This project is read-only.

How to Write a Plug-in For the Best Practices Analyzer

Version: Beta 1
Date: September 11, 2006


The best practices analyzer (BPA) code base supports a plug-in architecture that allows users to add a new analyzer as a plug-in using the existing broader framework for similar BPA tools. In this document we will walk you through the creation of a new ASP.NET analyzer plug-in.

Note: To create a plug-in for the Best Practices Analyzer (BPA), you must have a version of Visual Studio 2005 installed on your machine. If you do not have Visual Studio 2005, you can download a free version of Visual C# Express from Microsoft.

How to add a new analyzer plug-in

Add a new analyzer project
First step creating a new project that references the correct assemblies from the BPA engine. You should create a new project in the language of your choice (we will be using C# in all example code in this document.) Once the project has been created, you'll need to add reference to the following framework projects that we will depend on:

Add a new analyzer class
Add a new class for your analyzer (YourNewAnalyzer) by inheriting from the Analyzer class in
Microsoft.VSPowerToys.BestPracticesAnalyzer.UserInterface namespace:

class MyAnalyzer : Microsoft.VSPowerToys.BestPracticesAnalyzer.UserInterface.Analyzer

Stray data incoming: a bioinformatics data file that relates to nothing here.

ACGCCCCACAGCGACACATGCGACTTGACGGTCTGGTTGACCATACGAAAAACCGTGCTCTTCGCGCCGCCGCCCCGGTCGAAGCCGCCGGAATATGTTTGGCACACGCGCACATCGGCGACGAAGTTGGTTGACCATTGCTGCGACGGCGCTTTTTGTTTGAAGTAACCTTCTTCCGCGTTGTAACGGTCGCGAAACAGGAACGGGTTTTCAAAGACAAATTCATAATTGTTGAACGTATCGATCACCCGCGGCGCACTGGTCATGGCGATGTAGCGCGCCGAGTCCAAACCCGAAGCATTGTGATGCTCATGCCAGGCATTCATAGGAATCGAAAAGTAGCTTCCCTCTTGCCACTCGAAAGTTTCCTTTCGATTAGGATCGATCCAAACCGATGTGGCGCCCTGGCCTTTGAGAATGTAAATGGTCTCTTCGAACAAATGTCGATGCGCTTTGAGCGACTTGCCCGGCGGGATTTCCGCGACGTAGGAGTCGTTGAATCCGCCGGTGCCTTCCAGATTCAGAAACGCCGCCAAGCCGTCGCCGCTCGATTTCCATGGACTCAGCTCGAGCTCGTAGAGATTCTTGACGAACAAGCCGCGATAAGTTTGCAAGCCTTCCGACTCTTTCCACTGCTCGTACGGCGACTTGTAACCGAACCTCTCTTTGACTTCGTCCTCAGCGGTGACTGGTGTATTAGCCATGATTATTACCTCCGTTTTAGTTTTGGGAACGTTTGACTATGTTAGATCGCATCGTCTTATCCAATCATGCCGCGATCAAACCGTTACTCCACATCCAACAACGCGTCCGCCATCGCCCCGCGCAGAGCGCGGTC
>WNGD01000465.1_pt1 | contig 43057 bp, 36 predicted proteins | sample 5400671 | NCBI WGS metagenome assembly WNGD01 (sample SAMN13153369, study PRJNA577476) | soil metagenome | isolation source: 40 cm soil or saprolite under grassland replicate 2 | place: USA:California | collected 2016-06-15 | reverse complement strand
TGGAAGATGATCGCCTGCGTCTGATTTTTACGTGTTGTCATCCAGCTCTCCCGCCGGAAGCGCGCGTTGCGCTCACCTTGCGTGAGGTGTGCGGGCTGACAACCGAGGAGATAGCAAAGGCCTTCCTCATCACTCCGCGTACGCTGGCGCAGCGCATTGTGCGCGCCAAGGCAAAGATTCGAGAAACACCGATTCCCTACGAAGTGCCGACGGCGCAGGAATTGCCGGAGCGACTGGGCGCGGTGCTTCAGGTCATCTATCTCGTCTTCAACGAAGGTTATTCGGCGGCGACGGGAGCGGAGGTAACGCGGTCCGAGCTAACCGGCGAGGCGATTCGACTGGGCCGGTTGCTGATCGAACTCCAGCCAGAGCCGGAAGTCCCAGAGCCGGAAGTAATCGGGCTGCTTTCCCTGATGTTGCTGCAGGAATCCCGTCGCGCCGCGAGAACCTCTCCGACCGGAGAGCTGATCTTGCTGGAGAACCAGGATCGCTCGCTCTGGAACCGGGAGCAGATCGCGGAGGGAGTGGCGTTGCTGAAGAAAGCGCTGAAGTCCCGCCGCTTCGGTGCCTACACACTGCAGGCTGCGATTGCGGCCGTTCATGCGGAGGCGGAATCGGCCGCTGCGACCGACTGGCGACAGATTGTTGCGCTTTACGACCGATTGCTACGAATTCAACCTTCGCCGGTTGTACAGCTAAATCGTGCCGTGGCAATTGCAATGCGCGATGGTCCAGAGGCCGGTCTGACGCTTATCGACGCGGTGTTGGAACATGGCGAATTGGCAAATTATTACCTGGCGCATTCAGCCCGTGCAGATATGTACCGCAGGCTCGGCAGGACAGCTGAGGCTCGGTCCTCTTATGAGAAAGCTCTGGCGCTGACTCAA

Setup your new analyzer properties
In the constructor of your new Analyzer class set the configurationFileName (this XML file defines the rules and other parameters specific to your new analyzer.) The name of the file can be anything, just remember what it is. Specify the name of your tool by setting the following field names:

ToolShortName = YourNewAnalyzerLoc.ToolFullName;
ToolLongNameStart = YourNewAnalyzerLoc.ToolLongNameStart;
ToolLongNameEnd = YourNewAnalyzerLoc.ToolLongNameEnd;
LabelWDesc = YourNewAnalyzerLoc.LabelWDesc;
ButtonStartScan = YourNewAnalyzerLoc.ButtonStartScan;

where "YourNewAnalyzerLoc" is a resource file where you will be storing the strings necessary for your plug-in.
Methods that need to be overridden.
Fill in the run time options for the scan by setting the scanInfo.Options properties. For example:

protected override void GetBPAScanInfo(BPAScanInfo scanInfo, string[] argsIn)
foreach (string option in scanOptions.RestrictionOptions)

for (int s = 0; s < scanOptions.Substitutions.Count; s++)
scanInfo.Options.Substitutions.Add(scanOptions.Substitutions.GetKey(s), scanOptions.Substitutions.GetByIndex(s));

public override void InitializeAnalyzerCustomizations()
customizations = new BPACustomizations("BPA", new BPACustomizations.GetBPAScanInfoCallback(GetBPAScanInfo));
customizations.RegistrySettings = new BPARegistrySettings();
scanOptions = new ScanOptions(this);

Then, implement any additional configuration necessary:

protected override void ProcessConfiguration(Document doc)
if (scanOptions != null && mainGUI != null)

public override string ToString()
return LongNameStart + " " + LongNameEnd;

Last edited Oct 16, 2006 at 10:02 PM by joemorel, version 4


No comments yet.